How to Update Firmware on Ubuntu and Other Linux Distributions

You know how to update your Ubuntu system for all the software. You might wonder about updating firmware in Ubuntu.

Like the software, Ubuntu also provides firmware updates for all the supported hardware through various channels. Some firmware updates come through the manufacturer like Intel while some come from the community. This is what I have seen with my Dell XPS laptops.

Usually, the default software center in Ubuntu and other Linux distributions handle the update of the firmware of your system. But if you encounter errors with it, you can use fwupd command line tool for updating the firmware of your system.

I’ll show both methods to you in this tutorial.

Method 1: Updating firmware in Ubuntu and other Linux via Software Center

If you are using a laptop, keep it on AC power otherwise some firmware updates will refuse to be installed.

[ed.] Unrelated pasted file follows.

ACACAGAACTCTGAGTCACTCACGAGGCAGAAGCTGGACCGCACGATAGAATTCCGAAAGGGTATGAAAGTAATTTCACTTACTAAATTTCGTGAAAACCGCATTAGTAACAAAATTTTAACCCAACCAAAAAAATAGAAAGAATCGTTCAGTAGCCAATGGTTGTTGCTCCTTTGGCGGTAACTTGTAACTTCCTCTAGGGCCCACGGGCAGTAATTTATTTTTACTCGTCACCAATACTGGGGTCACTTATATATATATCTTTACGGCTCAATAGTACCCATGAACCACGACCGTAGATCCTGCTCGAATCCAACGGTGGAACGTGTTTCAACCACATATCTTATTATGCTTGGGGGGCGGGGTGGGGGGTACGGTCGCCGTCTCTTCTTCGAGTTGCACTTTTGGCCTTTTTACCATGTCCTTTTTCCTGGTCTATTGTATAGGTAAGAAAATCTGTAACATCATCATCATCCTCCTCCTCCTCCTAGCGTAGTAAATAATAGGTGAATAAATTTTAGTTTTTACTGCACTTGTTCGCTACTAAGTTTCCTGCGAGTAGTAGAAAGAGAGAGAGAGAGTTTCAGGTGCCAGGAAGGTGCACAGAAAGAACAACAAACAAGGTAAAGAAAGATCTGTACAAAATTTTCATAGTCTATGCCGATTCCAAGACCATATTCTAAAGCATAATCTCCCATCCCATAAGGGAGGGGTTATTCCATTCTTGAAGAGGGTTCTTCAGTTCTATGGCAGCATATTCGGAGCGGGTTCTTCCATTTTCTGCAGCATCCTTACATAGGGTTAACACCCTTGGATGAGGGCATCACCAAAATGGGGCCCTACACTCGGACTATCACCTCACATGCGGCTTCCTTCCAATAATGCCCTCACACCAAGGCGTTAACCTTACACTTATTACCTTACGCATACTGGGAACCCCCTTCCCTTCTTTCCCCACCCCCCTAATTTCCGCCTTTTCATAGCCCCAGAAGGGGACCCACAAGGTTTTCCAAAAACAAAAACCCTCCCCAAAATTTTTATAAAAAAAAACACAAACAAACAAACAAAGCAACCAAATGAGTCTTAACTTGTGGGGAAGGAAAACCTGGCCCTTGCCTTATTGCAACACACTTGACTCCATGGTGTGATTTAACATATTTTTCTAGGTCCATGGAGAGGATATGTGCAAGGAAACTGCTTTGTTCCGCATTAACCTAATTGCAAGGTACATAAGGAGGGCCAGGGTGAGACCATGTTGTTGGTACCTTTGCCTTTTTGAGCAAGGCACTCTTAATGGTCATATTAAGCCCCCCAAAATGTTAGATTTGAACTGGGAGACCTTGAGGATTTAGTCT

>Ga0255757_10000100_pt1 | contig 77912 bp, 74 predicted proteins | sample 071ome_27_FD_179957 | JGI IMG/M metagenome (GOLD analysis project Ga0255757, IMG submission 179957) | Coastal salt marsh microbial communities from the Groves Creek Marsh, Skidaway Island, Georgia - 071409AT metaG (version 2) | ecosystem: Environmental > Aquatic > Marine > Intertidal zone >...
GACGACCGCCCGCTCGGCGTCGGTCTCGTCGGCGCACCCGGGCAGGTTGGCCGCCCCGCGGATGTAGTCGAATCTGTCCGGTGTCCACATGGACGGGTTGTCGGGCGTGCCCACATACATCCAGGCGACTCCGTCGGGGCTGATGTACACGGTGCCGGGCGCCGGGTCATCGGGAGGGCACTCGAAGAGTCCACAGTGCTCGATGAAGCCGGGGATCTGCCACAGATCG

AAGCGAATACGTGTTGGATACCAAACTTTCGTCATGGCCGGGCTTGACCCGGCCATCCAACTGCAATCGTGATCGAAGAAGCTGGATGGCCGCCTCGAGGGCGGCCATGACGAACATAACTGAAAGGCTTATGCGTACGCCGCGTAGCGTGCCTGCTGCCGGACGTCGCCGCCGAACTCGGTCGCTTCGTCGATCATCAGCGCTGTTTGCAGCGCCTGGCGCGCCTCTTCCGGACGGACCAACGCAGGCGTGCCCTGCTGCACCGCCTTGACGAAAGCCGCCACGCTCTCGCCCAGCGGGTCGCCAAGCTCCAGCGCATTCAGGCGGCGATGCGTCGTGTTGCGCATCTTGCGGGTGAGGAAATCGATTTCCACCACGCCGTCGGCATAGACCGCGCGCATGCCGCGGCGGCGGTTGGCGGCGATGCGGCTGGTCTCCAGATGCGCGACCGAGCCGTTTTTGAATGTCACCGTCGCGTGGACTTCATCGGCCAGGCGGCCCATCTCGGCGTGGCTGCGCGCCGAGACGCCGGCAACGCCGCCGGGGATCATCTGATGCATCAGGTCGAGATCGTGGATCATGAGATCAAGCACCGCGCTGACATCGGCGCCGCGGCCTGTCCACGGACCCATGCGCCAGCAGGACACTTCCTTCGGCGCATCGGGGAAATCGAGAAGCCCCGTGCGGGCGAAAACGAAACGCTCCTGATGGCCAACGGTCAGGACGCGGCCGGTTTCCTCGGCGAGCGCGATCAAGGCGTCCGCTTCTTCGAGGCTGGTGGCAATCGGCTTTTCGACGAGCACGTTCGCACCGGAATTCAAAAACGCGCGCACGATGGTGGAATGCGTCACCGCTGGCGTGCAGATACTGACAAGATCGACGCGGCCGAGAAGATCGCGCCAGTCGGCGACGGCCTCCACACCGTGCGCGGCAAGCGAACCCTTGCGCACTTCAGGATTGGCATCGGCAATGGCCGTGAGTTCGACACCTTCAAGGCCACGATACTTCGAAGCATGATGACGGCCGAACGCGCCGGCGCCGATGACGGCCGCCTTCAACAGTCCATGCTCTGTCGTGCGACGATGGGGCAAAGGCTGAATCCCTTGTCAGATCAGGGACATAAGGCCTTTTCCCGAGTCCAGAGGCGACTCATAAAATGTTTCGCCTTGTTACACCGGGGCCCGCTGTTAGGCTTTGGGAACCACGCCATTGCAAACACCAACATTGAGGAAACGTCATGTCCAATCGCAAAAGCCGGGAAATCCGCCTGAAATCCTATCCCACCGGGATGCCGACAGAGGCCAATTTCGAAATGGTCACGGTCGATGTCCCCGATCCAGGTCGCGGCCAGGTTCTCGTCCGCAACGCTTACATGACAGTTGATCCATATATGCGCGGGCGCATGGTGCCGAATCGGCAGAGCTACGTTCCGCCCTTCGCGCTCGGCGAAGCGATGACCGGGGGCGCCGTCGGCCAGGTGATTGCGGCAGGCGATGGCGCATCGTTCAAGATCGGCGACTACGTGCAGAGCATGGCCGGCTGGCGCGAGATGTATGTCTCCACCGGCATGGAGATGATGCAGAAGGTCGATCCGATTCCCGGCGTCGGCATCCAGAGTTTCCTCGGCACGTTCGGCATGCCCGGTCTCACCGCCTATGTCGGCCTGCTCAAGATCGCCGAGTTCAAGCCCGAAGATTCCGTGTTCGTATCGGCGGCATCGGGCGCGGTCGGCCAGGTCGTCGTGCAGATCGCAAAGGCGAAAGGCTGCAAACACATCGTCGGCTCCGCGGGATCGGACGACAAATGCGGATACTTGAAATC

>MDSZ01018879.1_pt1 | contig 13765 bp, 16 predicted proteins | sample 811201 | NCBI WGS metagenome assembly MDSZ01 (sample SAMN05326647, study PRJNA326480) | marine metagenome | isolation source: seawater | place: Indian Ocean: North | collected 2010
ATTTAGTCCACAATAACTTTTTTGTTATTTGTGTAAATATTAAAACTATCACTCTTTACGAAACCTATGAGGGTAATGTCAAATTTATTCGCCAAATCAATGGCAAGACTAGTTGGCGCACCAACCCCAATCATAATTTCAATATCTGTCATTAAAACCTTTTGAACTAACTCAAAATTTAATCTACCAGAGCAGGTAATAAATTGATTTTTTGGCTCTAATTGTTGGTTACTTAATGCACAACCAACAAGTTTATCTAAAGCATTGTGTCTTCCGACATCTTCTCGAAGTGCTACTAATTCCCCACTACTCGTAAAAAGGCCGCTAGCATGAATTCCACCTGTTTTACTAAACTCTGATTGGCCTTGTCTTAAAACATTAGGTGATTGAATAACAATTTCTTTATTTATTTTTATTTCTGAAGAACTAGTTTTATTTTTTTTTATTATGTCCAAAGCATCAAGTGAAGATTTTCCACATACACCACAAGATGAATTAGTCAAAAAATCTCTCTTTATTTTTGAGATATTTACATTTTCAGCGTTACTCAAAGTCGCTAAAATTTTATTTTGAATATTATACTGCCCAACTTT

Open the Software Center application on your distribution and go to the Updates tab. You might see both software and firmware updates listed here. The firmware updates are under the ‘Device Firmware‘ section.

You just have to click on the Update button in front of the available firmware updates.

Firmware updates in Ubuntu software center

It takes some time to install the firmware updates and you may see errors like ‘unable to update’ or ‘device cannot be used’ or something similar.

Unable to update “Thunderbolt NVM for Xps Notebook 9360”: could not detect device after update: timed out while waiting for device

Updating firmware in Ubuntu